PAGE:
Analysis of nerve and neuropeptide patterns in vacuum-assisted closure-treated diabetic murine wounds

George Younan, Rei Ogawa, Michelle Ramirez, Douglas Helm, Pouya Dastouri, Dennis P. Orgill

Research output: Contribution to journalArticlepeer-review

Abstract

Background: Reestablishment of the peripheral nervous system occurs in parallel with wound healing. With accelerated wound healing seen with the vacuum-assisted closure device, the authors studied its effects on nerve fiber regeneration, nerve sprouting, and the stimulation of neuropeptides and neurotrophins. Methods: A vacuum-assisted closure device was applied to a full-thickness diabetic mouse wound using continuous or cyclical modes and compared with foam dressing or occlusive dressing controls, using 10 mice per group. Nerve fibers, substance P, calcitonin gene-related peptide, and nerve growth factor were analyzed using two-dimensional immunohistochemistry and real-time reverse-transcriptase polymerase chain reaction. Results: A significant increase in dermal and epidermal nerve fiber densities and in substance P, calcitonin gene-related peptide, and nerve growth factor expression was seen in vacuum-assisted closure-treated wounds. Cyclical treatment mode correlated with the largest increase in granulation tissue production, wound surface microdeformations, and a slightly faster wound closure rate. Conclusions: This study suggests that vacuum-assisted closure therapy can modulate nerve fiber and neuropeptide production in the wound. Optimized kinetics of vacuum-assisted closure application may provide an opportunity for clinicians to further improve wound healing in denervated wounds such as pressure sores and diabetic foot ulcerations.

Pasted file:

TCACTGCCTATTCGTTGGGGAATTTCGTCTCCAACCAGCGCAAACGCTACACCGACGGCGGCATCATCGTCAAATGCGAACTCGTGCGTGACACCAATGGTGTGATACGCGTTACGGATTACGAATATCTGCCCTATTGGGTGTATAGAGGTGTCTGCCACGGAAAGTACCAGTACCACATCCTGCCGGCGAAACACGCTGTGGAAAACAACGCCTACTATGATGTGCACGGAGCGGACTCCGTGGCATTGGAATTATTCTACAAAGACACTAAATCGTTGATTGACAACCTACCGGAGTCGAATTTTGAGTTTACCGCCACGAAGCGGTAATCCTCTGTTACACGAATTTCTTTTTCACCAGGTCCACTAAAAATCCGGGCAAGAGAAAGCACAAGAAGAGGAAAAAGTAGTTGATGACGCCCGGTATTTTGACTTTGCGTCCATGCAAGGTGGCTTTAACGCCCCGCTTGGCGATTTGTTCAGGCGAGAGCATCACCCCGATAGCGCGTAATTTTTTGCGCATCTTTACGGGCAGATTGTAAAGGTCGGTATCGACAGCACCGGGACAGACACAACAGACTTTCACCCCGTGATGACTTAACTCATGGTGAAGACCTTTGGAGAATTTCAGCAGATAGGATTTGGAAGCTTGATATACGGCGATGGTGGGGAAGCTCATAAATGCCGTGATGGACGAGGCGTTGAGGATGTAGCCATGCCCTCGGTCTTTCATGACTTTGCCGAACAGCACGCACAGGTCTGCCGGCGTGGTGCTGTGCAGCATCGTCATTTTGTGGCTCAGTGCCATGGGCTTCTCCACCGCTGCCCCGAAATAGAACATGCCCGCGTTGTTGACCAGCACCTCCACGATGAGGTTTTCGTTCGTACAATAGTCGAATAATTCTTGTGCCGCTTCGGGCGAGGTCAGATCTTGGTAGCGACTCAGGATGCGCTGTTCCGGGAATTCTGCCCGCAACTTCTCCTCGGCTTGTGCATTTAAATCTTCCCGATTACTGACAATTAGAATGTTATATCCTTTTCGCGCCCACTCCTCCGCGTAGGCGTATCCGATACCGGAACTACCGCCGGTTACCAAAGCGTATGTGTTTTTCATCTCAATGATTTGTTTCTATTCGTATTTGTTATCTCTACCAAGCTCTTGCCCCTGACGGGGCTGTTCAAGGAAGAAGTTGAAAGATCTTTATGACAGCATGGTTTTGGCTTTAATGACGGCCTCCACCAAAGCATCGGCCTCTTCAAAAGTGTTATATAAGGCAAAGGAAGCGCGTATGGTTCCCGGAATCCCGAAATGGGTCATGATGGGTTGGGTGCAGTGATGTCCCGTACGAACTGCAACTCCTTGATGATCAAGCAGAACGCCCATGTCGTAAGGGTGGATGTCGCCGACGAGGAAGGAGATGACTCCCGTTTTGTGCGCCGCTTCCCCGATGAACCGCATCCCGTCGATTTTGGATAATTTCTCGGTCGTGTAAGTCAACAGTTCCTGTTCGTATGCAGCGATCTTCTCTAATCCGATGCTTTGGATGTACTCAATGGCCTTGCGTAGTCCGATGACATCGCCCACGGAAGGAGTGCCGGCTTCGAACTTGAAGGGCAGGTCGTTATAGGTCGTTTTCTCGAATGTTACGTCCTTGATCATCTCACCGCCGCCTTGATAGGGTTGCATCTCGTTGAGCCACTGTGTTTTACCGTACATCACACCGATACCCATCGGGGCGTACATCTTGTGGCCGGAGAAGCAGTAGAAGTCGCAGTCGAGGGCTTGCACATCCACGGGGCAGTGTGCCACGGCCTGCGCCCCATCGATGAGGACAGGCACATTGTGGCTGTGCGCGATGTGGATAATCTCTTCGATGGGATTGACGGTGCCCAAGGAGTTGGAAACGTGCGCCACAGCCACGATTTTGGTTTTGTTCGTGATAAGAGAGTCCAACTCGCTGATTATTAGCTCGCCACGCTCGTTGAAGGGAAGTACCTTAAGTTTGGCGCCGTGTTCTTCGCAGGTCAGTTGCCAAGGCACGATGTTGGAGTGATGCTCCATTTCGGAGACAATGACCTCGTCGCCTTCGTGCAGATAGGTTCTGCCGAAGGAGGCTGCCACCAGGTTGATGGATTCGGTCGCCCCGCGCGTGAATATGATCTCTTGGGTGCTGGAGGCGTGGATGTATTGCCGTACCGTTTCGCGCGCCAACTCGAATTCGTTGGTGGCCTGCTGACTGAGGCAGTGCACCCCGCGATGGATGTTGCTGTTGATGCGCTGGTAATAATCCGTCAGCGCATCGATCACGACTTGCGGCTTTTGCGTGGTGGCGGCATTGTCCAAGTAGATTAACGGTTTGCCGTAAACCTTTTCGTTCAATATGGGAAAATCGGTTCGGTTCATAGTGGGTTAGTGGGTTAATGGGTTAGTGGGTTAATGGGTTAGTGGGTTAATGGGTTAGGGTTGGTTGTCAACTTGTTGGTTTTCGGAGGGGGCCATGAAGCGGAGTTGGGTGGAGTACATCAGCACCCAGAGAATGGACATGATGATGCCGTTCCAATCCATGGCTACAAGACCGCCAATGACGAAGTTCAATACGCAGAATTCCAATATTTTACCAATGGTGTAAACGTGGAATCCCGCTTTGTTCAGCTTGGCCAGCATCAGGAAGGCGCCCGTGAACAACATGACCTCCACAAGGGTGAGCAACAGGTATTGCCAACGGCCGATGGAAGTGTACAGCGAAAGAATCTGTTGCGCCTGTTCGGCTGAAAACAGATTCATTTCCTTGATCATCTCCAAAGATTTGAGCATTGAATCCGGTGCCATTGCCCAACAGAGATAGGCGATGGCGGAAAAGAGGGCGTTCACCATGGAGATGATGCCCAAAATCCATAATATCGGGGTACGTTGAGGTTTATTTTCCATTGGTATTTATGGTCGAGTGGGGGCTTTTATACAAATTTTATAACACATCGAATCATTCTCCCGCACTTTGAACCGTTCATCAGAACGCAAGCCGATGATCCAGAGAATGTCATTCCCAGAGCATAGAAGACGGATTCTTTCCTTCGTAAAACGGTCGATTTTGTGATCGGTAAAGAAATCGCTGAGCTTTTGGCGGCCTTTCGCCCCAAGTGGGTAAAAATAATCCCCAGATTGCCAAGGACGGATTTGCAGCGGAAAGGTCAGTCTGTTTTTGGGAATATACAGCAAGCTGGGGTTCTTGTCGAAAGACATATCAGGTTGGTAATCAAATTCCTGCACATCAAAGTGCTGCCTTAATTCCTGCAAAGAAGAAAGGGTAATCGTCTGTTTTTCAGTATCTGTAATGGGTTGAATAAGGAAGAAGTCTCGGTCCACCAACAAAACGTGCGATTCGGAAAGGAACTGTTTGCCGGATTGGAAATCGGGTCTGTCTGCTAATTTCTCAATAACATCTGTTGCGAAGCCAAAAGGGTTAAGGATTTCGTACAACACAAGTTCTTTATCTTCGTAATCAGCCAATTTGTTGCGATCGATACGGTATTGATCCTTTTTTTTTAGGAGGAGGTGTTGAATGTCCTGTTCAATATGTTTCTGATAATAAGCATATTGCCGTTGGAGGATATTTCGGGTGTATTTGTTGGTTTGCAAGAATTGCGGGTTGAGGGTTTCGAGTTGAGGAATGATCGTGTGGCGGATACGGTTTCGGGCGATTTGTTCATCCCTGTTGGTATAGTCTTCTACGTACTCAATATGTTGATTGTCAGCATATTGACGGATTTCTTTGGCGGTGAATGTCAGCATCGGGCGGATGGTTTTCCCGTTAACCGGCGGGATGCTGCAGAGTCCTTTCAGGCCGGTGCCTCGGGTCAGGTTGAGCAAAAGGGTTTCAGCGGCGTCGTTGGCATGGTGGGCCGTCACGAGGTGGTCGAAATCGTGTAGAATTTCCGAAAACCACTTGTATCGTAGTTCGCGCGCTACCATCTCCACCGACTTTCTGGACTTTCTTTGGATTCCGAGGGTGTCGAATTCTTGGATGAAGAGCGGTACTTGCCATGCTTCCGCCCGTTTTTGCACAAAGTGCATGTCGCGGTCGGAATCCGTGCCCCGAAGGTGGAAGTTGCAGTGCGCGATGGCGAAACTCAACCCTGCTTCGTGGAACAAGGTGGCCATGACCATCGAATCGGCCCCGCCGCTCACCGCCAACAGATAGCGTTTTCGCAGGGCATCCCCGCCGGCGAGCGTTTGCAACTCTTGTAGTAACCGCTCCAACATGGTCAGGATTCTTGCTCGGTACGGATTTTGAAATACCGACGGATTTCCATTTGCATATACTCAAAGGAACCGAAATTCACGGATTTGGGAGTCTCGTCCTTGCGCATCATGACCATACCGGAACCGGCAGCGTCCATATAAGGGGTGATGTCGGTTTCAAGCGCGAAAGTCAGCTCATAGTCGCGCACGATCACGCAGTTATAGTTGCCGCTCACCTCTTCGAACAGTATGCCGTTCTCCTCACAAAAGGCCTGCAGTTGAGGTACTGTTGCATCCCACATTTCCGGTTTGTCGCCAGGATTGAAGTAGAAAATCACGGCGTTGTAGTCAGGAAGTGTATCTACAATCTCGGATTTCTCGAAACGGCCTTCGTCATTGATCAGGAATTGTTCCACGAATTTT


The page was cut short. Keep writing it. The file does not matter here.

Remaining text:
Original languageEnglish (US)
Pages (from-to)87-96
Number of pages10
JournalPlastic and reconstructive surgery
Volume126
Issue number1
DOIs
StatePublished - Jul 1 2010

ASJC Scopus subject areas

  • Surgery

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